Fireball Collision on Interstate 275
A driver was seriously injured when he smacked head-on into a semi truck hauling apple cider through Central Florida.
The wreck occurred in the overnight hours near the Bearss Avenue exit in Tampa. According to police, a 25-year-old Lutz man was driving northbound in a southbound lane. As he approached a southbound semi-truck, both vehicles swerved to avoid a crash. Yet they still collided almost head-on. The force of the collision propelled the truck onto the concrete median, where it exploded into a fireball. The Lutz man’s vehicle careened onto the shoulder. After emergency responders used the Jaws of Life to extricate the man, they rushed him to a nearby hospital with serious injuries.
The tractor-trailer driver was not seriously hurt.
Legal Responsibility Issues
Wrong-way crashes often seem straightforward. But in fact, they are among the most legally complex car accident claims that Tampa personal injury attorneys handle.
Not all wrong-way crashes are created equally. There’s a difference between a driver who suddenly veers over the centerline for no apparent reason and a driver who is going the wrong way (for all you Planes, Trains, and Automobiles aficionados).
Centerline veer crashes are almost impossible to predict. Erratic driving sometimes offers a clue. But by definition, if a driver operates erratically, other motorists do not know what could happen next.
If a motorist is driving normally but on the wrong side of the road, that’s different. These crashes are relatively easy to anticipate and avoid, at least in most cases.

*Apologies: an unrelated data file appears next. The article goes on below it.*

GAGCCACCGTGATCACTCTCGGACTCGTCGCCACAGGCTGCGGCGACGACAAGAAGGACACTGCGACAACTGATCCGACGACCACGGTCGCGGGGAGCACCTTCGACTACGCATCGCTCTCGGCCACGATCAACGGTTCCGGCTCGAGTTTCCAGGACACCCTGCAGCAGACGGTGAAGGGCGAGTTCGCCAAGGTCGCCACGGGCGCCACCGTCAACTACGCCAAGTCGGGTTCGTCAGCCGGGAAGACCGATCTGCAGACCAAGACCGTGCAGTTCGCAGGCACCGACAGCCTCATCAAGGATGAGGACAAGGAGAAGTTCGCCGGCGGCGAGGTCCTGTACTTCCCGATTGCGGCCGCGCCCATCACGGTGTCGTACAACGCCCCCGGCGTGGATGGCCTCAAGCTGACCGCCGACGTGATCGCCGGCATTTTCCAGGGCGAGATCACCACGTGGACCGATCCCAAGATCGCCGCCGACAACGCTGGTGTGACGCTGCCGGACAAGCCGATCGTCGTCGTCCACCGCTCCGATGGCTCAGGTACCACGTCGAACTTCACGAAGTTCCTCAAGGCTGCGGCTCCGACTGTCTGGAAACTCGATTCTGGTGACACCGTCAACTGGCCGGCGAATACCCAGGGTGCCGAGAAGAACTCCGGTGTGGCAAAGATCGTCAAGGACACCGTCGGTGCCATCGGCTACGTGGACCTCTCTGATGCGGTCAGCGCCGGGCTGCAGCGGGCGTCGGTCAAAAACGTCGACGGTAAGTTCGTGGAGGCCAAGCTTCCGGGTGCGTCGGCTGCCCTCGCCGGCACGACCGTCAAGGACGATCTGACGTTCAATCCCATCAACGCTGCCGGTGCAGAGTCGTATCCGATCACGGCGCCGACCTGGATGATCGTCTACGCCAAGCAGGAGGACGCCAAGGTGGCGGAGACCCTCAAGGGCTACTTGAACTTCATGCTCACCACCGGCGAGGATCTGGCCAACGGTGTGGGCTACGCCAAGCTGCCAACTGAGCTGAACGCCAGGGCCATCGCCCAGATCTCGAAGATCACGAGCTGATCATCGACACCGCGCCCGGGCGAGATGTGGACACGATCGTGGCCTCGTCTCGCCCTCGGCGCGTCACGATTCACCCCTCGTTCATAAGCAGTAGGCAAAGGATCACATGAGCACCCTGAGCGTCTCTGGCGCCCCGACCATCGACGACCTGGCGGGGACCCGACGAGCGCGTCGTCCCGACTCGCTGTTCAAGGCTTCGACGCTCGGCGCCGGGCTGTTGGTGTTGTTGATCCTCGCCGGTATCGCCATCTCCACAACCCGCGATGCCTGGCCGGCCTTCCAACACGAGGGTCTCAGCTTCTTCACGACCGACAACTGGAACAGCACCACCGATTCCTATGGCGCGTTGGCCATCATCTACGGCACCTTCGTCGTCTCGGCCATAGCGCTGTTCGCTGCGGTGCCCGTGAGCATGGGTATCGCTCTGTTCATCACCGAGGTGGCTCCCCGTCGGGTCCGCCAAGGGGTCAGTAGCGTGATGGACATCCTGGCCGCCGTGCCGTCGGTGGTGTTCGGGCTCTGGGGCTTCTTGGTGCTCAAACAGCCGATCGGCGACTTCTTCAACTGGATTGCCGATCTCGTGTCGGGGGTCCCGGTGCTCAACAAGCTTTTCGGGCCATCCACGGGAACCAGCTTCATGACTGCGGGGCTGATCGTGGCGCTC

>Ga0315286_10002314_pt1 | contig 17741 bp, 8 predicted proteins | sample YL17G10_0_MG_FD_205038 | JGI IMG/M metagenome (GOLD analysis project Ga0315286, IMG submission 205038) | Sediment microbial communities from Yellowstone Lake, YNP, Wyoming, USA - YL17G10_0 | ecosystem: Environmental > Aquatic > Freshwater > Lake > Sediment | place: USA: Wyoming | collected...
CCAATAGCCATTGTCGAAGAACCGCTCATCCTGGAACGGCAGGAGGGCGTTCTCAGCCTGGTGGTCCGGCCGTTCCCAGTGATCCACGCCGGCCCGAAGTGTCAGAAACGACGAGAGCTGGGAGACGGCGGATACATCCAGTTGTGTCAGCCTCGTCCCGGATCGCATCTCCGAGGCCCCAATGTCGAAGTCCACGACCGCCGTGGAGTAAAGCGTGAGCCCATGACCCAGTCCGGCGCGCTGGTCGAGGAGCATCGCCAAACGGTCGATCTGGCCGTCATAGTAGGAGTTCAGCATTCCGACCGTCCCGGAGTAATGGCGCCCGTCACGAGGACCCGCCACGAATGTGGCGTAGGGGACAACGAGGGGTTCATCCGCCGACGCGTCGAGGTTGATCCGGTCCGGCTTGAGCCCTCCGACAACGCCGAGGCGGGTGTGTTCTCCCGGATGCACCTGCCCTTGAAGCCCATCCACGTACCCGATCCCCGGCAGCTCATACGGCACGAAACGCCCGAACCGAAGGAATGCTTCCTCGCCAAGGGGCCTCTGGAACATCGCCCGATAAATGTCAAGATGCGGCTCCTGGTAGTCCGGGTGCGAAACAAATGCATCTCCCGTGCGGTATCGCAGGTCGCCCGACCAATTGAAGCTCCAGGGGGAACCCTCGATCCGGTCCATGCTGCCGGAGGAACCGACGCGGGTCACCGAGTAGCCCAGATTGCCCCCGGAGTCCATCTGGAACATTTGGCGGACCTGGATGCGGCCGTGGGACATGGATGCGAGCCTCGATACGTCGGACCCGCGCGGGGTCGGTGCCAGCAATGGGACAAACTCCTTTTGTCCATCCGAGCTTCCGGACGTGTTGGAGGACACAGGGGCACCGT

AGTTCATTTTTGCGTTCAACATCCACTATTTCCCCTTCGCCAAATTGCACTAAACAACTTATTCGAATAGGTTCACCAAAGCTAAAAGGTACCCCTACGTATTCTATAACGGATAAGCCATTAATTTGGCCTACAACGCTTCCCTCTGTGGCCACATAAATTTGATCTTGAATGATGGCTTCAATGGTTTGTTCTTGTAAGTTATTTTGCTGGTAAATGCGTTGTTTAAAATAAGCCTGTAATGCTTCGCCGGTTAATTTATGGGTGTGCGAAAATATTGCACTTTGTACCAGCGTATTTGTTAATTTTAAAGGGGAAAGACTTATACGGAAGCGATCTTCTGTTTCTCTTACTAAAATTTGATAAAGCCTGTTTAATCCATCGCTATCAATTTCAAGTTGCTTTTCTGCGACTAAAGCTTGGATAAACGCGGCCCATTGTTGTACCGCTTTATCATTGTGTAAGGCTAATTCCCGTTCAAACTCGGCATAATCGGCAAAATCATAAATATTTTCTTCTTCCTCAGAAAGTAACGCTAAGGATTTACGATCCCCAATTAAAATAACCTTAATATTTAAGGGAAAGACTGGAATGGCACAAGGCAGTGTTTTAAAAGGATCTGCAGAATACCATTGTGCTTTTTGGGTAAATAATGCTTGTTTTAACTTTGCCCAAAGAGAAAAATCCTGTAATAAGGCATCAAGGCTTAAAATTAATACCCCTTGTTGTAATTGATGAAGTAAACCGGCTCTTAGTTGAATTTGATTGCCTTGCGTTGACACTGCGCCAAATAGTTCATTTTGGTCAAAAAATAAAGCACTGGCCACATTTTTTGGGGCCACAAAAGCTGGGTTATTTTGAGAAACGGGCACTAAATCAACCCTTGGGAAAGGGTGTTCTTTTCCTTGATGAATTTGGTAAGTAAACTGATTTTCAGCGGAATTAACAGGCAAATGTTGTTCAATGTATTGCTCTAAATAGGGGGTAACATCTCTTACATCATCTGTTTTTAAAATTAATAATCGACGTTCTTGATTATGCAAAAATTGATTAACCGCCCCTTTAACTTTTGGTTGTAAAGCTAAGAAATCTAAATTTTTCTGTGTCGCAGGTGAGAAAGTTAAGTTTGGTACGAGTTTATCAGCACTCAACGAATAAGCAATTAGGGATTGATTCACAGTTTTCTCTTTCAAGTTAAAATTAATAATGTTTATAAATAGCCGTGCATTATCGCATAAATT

Frequently, small hills and sharp curves limit visibility. Other times, darkness or other environmental conditions make sudden evasive movements difficult or impossible. And, large truck drivers have a hard time avoiding such crashes, even under ideal conditions. An 80,000-pound tractor trailer does not stop on a dime.
The bottom line is that there is a difference between fault at the scene and liability for damages. The wrong-way driver is usually at fault for these crashes, typically because first responders often issue citations for failure to yield the right of way. But depending on the circumstances, the determination could be different in court.
Third Party Liability in Large Truck Accidents
Fireball collisions frequently cause serious burns and other catastrophic injuries. Third-degree burns usually require extensive and costly treatment at regional burn centers. Additionally, these wounds often get infected, especially if first responders were delayed. That’s often the case, since victims are often trapped inside burning vehicles.
Many times, individual drivers do not have enough insurance coverage to provide fair compensation for all these injuries. Fortunately, the respondeat superior rule typically applies in these situations. Shipping and transportation companies are financially responsible for a truck driver’s negligence if:
- Employee: Most truck drivers are legally independent contractors or owner-operators. But the transportation or shipping company dictates things like route travelled or load hauled. That control makes these drivers employees for negligence purposes.
- Scope of Employment: Once upon a time, Florida law limited the scope of employment to situations like a regular delivery driver making regular deliveries. Today, this element is much broader. Any act which benefits the employer in any way is within the scope of employment.
Other employer liability theories, which are prominent in assault and other intentional tort claims, include negligent hiring and negligent supervision.
Rely on Experienced Lawyers
Wrong-way crashes often cause serious injuries. For a free consultation with an experienced Tampa car accident lawyer, contact The Matassini Law Firm. Home and hospital visits are available.